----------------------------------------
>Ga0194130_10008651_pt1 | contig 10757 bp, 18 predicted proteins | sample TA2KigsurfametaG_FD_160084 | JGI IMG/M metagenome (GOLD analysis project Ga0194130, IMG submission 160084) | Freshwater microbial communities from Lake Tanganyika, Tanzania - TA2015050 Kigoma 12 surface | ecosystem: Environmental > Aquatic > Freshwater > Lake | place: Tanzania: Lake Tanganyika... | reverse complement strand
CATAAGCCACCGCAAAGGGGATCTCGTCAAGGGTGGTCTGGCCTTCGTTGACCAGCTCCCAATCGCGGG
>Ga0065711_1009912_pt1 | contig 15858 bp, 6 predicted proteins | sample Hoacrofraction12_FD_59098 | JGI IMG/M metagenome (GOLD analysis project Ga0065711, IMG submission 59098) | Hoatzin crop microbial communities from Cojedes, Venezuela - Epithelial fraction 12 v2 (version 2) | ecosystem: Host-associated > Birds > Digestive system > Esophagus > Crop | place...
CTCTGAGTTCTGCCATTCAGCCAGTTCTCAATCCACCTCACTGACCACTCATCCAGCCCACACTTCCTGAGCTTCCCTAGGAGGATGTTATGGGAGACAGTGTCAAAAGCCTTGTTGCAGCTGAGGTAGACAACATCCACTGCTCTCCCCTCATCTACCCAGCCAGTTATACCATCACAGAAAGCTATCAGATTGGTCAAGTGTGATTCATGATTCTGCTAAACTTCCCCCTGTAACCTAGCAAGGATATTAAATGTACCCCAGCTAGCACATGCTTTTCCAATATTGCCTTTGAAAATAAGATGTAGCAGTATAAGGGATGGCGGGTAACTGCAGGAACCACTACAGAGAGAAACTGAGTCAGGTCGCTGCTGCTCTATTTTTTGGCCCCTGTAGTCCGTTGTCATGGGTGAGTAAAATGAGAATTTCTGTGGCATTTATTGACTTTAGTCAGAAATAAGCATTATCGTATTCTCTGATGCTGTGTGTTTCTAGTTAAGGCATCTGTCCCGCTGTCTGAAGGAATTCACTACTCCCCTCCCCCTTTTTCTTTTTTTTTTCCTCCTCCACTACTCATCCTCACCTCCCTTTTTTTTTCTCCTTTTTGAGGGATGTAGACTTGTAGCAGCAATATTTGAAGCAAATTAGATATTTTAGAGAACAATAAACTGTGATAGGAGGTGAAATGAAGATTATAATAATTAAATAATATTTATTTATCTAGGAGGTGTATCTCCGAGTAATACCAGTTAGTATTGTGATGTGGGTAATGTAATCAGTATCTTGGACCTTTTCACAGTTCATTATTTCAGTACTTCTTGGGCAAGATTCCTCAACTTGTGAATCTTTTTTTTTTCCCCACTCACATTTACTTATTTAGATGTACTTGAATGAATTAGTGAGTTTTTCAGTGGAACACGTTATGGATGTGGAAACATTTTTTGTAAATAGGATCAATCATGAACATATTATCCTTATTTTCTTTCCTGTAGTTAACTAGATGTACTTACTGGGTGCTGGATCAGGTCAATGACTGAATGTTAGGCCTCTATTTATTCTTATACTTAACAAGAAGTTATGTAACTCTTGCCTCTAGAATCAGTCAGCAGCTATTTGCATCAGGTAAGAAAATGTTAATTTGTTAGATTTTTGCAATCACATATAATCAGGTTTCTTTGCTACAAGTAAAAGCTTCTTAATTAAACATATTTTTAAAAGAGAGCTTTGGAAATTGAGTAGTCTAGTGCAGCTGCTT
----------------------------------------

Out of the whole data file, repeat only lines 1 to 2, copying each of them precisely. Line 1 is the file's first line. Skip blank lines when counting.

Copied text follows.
>Ga0194130_10008651_pt1 | contig 10757 bp, 18 predicted proteins | sample TA2KigsurfametaG_FD_160084 | JGI IMG/M metagenome (GOLD analysis project Ga0194130, IMG submission 160084) | Freshwater microbial communities from Lake Tanganyika, Tanzania - TA2015050 Kigoma 12 surface | ecosystem: Environmental > Aquatic > Freshwater > Lake | place: Tanzania: Lake Tanganyika... | reverse complement strand
CATAAGCCACCGCAAAGGGGATCTCGTCAAGGGTGGTCTGGCCTTCGTTGACCAGCTCCCAATCGCGGG